If nothing else, I am committing to posting books I read this year to LJ.
So far, it's been just two I've started and finished in this calendar year. Pathetic, I know.
The first was fiction, "Gentlemen of the Road: A Tale of Adventure" by Michael Chabon. Enjoyable, but I don't see myself revisiting. The adventures of a pair 10th century AD Jewish mercenaries.
The second was a biography, "The Man Who Loved Only Numbers: The Story of Paul Erdos and the Search for Mathematical Truth" by Paul Hoffman. Erdos was a famous mathematician who spent his life travelling the world to co-write papers with other mathematicians. Enjoyed that a bit more, and it reminded me of all the math courses I took.
Now, for a bit of silly math.
I recently saw the DSCOVR image of the Earth and Moon that's making the rounds. If you haven't seen it, please do. It's inspiring, at least to me.
As a do-I-remember-my-geometry exercise, I found myself wondering if I could figure out how far away DSCOVR was using this picture (well, plus a couple other facts). So I downloaded the image, and measured the Earth and the Moon's sizes in pixels. The Earth is 1590 pixels in diameter, and the Moon's diameter is 582 pixels.
Next I looked up the ratio of the diameters of Moon:Earth (0.273), which meant that if Earth were at the same distance as the Moon, it should be 582/0.273=2132 pixels, or 2132/1590=1.34 times bigger. Similar triangles means that Earth must be 1.34x farther from DSCOVR than the moon. Let's call the distance from DSCOVR to the Moon "D", so that makes the distance to Earth 1.34*D. So Earth-Moon distance is 0.34D.
Looking up the approximate Earth-Moon distance (384000km), and dividing by 0.34, tells us D is 384000/0.34=1129000km; adding back in the 384000km E-M gives us the approximate distance to DSCOVR from Earth. 1,513,000km.
Now to check the answer. (Drumroll as I google "distance to L1"): "about 1.5 million kilometers".
Tomorrow is my b-day, and as such I have some personal funds allocated to me.
What do LJ folk think I should spend my money on?
If you had to give up Chocolate or Cheese for the next 10 years, which would you choose?
“Cooking in the Archives” sets out to find, cook, and discuss recipes from cookbooks produced between 1600 and 1800. Alyssa Connell and Marissa Nicosia take recipes from the 17th and 18th centuries, and translate them into modern cooking terms, and cook them. Come for the Jumballs, try the Carrot Pudding, stay for the Maccarony Cheese, and wash it all down with some Could Possett. But you may want to skip the Fish Custard.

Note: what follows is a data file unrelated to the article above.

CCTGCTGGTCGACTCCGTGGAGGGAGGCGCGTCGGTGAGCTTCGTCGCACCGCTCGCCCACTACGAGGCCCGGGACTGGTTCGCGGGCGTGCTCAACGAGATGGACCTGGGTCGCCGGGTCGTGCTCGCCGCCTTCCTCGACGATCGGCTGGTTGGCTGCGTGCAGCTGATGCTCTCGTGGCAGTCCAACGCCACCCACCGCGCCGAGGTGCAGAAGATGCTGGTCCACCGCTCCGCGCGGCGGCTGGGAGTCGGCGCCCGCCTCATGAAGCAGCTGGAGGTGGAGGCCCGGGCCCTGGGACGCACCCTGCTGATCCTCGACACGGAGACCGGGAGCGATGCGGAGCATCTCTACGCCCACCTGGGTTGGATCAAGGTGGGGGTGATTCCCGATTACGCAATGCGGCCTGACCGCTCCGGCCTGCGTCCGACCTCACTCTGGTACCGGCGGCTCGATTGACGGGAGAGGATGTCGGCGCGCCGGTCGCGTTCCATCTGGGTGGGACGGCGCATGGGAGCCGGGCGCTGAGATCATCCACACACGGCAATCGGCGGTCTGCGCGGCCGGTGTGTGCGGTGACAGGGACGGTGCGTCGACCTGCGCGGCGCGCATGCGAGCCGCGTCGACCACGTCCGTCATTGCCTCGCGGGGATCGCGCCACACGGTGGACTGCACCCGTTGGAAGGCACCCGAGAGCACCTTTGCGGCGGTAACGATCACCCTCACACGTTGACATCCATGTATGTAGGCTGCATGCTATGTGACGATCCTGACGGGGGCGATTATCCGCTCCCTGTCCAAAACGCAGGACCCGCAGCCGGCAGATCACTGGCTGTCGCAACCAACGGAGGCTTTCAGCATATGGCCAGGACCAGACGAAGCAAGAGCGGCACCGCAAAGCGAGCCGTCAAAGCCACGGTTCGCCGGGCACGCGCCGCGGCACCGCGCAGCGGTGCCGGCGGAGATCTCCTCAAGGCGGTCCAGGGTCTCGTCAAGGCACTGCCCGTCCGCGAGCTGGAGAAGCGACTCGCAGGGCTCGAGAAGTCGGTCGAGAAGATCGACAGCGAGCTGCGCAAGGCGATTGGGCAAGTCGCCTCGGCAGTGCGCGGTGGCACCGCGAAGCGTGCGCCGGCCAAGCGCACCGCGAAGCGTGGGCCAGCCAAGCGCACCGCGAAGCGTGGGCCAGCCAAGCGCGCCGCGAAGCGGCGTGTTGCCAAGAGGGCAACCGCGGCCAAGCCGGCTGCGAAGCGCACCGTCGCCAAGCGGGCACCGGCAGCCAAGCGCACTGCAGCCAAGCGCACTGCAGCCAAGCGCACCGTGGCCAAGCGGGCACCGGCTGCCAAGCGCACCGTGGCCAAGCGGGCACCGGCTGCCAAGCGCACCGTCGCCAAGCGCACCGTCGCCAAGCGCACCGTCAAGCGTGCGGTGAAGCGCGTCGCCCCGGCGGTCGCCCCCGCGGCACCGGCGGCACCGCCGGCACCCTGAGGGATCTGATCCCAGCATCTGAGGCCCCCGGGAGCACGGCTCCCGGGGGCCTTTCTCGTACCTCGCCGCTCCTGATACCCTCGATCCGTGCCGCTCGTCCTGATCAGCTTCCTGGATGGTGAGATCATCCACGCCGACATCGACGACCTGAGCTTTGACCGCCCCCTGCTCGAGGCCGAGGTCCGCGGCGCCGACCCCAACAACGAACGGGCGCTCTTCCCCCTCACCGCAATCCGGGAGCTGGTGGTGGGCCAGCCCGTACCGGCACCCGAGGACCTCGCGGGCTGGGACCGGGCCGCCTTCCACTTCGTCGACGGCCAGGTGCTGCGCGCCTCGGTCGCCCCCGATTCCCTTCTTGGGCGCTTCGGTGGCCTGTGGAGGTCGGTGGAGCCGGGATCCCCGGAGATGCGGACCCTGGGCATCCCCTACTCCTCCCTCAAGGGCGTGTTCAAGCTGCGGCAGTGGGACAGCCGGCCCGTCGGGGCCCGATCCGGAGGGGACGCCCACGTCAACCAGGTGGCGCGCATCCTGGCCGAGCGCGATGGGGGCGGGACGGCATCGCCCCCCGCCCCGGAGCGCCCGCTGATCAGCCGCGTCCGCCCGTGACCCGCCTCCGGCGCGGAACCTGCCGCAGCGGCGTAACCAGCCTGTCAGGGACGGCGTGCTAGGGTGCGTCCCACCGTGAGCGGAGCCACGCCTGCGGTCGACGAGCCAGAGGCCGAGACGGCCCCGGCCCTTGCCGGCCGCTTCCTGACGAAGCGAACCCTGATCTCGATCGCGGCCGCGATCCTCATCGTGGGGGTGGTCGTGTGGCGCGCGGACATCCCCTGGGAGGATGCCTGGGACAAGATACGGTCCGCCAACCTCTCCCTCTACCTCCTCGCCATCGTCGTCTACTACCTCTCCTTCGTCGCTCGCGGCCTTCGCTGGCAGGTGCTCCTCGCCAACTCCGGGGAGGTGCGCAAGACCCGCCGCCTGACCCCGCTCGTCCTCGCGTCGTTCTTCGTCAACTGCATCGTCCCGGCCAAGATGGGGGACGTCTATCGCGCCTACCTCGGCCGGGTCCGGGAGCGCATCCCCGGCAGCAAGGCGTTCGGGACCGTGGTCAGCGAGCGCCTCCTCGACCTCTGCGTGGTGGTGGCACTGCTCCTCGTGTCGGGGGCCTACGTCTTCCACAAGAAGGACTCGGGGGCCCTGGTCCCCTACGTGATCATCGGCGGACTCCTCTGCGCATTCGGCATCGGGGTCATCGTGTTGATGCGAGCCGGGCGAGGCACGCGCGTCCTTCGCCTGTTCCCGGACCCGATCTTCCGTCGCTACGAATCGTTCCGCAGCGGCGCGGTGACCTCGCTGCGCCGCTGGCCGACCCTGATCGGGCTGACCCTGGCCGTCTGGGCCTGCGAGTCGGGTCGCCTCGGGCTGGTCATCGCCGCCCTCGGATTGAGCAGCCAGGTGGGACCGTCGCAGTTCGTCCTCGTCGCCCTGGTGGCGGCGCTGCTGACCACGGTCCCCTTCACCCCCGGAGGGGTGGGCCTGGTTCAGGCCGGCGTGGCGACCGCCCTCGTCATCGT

Waiting for the bus this morning, I watched a few cars go by, and my mind drifted to the self-driving cars in the news, including the recent no-steering-wheel google car. And it hit me what the killer app for self-driving cars is going to be. Sex.
In the present day, the driver has to drive, and a passenger can read, look out the window, or even watch something these days. The two can talk, but sex-while-driving is not a good idea. It is the kind of thing that ends up in cautionary tales of necks snapped by steering wheels and penises being severed by teeth.
Wealthier people today can have limousines with discrete chauffeurs and blackout partitions. But put a robotic chauffeur in a car with dark tinted windows, and suddenly any couple can spend their trip time fooling around.
For April first, Megan Lynch will be giving away her album "Songs the Brothers Warner Taught Me" for free download on Bandcamp.
I already bought a copy some time ago, but hey, how can you go wrong for free?
You can stream it now, and if you like it, give it a download tomorrow.
yolen asked me to write down today's macaroni and cheese before I forget it.
1 lb pasta
1 stick butter
1 teaspoon salt
1/2 teaspoon pepper
most of 1 small onion, grated
1/2 cup flour
1 can evaporated milk
1 evap milk can's worth of water
8 oz shredded sharp cheddar cheese
almost 8 oz of cubed monteray jack
2 oz of shredded mozzarella
2 slices of muester cheese
2 oz of cream cheese
sprinkle of mozzarella, sprinkle of parmesian/romano
Eating breakfast with my son, I had a thought about how when he was first born, and could not even talk.
And then I was thinking, that's just how our reproduction works. What if somewhere else in the universe exists intelligent life, where their form of reproduction includes copying memories? So that when you are born, you wake up with a full set of memories? I'm thinking a race that does gene exchange via pollination, where everyone has both "male" and "female" capabilities.
So when you are born, you have a full set of your mother's memories, up to the point you were born or thereabouts. And also, her mother's, and her mother's mother, etc. Getting vaguer and sketchier the further back you go, but still in existence.
No need to learn how to speak, or read, or any of those childhood things. Just gaining physical size and growth, and you remember going through that lots of times before as well.
Your siblings would have similar sets of memories, +/- stuff that happened to your mom between your births.
What would their society look like? Would such a species fear death in the same way?
You and your maternal cousins would remember being the same person two generations ago.
What if the memories were higher fidelity -- you could remember back 10 generations or more?